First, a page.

Tips for online educators in the GCC - Gulf Business
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Tips for online educators in the GCC

Tips for online educators in the GCC

It’s paramount for faculty members to develop a virtual presence, says Zakiya-Abdul Samad

Imagine a classroom where students from around the world share knowledge and experience; where collaboration is standard; and where students and teachers can give and receive constructive feedback, contribute equally and share success.

Welcome to online education: an increasingly popular way to learn that places importance on global perspectives.

Before I was attracted to teaching online, I had been teaching at traditional education institutions for about 15 years. I have found that the two experiences are different from each other. Currently I am a lecturer in finance and accounting at a college in Saudi Arabia, where I work with students in a face-to-face setting, building trust and confidence among my scholars in a two-way dialogue.

Yet my experience as an online faculty member with the University of Roehampton is intriguing and inspiring, as I work on building a similar type of relationship with my highly motivated students – who could potentially be located anywhere in the world. The best part of being engaged with the online students is that they are professionals with considerable experience in their own field.

Till recently it was impossible to imagine such a level of collaboration and commitment to learning and achieving outside bricks-and-mortar educational establishments. But with the improvements in technology and the integration of the advanced online communication medium, online learning has transformed in recent years to adapt to changes in lifestyle and the ways we now digest information.

Student demographics and approach

Online programmes tend to draw a more mature age group of students looking to develop their careers by moving their learning online so it can coexist with work or family commitments.

The approach to online learning is also more holistic. Unlike a traditional classroom, in which the professor lectures students, online education offers a much more collaborative learning environment. Instead of a lecture hall, students and faculty members engage each other in discussion through various online formats, including message boards and forums.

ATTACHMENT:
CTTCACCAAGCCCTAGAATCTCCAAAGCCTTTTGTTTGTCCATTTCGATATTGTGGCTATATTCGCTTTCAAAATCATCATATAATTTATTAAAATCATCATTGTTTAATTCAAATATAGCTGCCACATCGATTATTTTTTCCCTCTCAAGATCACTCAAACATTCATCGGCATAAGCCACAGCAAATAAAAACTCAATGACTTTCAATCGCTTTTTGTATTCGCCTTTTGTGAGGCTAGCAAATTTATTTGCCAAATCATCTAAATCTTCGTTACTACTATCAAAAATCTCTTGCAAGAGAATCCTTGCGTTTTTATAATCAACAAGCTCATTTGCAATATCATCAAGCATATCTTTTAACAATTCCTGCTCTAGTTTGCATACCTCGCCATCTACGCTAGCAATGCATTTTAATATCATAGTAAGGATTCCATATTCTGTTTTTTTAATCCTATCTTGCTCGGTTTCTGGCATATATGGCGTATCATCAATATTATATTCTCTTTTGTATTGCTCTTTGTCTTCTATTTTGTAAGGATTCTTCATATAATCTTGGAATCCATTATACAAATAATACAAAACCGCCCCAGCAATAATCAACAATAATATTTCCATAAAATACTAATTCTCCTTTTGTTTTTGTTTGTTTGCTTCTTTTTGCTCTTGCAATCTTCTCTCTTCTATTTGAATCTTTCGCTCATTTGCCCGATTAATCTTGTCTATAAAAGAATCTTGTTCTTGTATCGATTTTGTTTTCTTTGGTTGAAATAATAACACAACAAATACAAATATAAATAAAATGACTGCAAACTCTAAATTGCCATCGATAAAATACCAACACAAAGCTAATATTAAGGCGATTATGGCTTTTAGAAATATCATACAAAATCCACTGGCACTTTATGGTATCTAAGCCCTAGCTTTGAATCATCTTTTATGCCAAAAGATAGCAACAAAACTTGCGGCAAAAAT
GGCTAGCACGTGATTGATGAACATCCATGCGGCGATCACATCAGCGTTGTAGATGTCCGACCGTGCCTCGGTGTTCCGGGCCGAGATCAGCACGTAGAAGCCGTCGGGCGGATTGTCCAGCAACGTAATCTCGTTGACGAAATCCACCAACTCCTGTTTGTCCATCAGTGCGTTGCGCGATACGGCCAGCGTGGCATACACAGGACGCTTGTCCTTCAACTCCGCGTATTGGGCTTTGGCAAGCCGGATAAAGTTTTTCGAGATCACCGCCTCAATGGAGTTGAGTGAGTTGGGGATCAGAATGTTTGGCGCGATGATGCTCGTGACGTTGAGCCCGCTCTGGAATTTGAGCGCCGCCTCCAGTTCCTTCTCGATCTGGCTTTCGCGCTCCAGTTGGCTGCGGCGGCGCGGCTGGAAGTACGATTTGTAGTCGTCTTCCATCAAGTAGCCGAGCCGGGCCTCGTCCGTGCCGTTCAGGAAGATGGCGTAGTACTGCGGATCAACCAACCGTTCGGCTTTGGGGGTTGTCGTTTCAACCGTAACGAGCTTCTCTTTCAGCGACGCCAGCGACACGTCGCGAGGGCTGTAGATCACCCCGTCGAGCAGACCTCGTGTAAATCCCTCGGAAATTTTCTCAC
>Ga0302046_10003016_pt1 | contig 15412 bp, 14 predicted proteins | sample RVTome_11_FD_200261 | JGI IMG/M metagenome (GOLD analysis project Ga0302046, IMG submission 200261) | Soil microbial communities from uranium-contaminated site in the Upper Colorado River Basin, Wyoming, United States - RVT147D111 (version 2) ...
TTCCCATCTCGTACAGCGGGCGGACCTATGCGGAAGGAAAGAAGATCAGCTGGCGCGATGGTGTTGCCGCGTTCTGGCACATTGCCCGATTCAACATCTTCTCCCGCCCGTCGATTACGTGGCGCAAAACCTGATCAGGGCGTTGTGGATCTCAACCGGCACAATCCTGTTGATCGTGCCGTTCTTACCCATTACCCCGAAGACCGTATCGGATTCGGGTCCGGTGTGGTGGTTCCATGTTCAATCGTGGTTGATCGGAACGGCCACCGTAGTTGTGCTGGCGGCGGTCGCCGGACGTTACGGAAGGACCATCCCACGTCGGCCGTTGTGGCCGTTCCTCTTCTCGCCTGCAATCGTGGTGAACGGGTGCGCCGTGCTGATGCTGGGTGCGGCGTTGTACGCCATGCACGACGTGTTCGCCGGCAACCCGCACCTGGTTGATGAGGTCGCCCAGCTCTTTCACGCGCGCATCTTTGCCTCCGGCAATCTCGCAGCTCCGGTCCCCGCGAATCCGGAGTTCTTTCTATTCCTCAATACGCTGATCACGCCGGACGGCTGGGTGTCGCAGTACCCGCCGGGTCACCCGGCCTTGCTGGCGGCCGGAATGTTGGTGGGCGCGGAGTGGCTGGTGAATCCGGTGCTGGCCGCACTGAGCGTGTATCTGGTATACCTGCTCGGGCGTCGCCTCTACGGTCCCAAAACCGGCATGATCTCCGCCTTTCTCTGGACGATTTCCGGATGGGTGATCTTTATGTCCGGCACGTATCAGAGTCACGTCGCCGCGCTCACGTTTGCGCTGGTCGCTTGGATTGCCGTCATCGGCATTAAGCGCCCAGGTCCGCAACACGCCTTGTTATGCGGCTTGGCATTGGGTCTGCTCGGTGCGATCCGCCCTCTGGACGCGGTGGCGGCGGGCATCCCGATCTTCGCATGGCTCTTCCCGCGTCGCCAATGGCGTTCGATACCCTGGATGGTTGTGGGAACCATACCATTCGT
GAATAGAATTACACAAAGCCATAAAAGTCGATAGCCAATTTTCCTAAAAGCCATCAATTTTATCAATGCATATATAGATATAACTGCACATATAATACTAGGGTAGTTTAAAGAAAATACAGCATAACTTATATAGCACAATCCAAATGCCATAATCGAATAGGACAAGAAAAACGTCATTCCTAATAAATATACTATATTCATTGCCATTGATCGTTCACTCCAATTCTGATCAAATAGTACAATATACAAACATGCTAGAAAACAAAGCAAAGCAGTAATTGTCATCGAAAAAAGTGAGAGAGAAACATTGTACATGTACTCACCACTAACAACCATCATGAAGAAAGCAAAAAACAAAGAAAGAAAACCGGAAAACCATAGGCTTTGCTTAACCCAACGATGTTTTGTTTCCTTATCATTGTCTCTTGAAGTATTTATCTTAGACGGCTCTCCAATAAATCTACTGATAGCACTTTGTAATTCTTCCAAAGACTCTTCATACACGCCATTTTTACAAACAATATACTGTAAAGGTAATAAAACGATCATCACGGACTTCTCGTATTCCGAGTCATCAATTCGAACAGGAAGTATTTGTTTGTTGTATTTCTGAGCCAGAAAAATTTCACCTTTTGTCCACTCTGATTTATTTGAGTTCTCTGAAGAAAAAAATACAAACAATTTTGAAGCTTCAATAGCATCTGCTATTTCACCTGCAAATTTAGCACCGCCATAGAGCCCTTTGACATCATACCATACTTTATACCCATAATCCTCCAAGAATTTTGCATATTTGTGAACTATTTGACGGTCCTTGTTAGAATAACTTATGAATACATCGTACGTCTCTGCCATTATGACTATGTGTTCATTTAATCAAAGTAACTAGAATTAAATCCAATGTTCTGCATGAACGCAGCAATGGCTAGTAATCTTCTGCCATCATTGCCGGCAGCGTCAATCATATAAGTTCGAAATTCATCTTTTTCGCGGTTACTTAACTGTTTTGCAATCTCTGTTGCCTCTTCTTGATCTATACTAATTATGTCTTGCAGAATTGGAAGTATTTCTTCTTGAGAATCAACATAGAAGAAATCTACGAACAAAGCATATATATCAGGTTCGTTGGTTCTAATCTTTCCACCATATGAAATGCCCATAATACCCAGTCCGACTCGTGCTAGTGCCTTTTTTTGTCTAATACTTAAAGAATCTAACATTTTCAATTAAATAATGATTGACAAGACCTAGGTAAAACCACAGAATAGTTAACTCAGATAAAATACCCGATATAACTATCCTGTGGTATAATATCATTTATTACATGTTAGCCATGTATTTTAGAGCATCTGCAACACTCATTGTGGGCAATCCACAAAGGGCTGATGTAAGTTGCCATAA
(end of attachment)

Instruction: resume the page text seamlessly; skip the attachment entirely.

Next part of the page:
When a forum discussion is held over a set period, students and faculty members respond at a time of day that suits them, wherever they are in the world, and they can exchange ideas and perspectives from their peers. As a result of this collaborative approach, barriers between students and faculty members often disappear.

Establishing persona

It’s paramount for faculty members to develop a virtual presence when teaching online in order to build trust with students, many of whom are eager to get to know the person behind the computer. Many online faculty members write regular blogs to keep students engaged, often posting on a subject of interest rather than on the course they are studying. This allows faculty members to develop a personality, which can be reinforced through visual tools.

Many online faculty members also host video chats or develop short bite-sized YouTube lectures that allow students to consume information on the move and in a different way. Video has been particularly effective in the GCC region where, according to Google, residents consume more YouTube content per capita than anywhere else in the world.

A personalised approach

In a traditional classroom or lecture-style class, all eyes are on the professor and it’s easy for a student to slide from view. In an online classroom, there is no back row and students cannot hide behind a computer. They are drawn into conversations as part of the discussion forums, where they need to regularly comment and provide their perspective on their classmates’ ideas, and support their ideas with cited research. In this type of collaborative environment, it is easier for the faculty member to draw the more reserved students out rather than leaving them alone if they don’t want to participate. And students can connect with their online faculty members instead of having to wait for traditional office hours. With students located around the world, email and video chat are frequently used in one-to-one sessions for advice and answers to questions.

Social learning

The growth of a more “social” approach to learning is also allowing remote educators to collaborate with new global territories to gather insights into the challenges surrounding education.

When the Dubai School of Government conducted a recent survey of 4,000 participants – teachers, students and parents – it found that in higher education, social media is creatively being used as a platform for innovation in terms of idea-sharing, and as a facilitator for communities of expertise and practice that breaks down informational silos and hierarchies.

Virtual classrooms are building knowledgeable citizens of the world in new and progressive ways, and from my experience, this brave new world allows educators to reach out to students through a totally different approach. And even as teachers, online education adds tremendously to our knowledge base and practical application of concepts in different parts of the world.

Zakiya-Abdul Samad is a faculty member for the University of Roehampton, London Online management programmes


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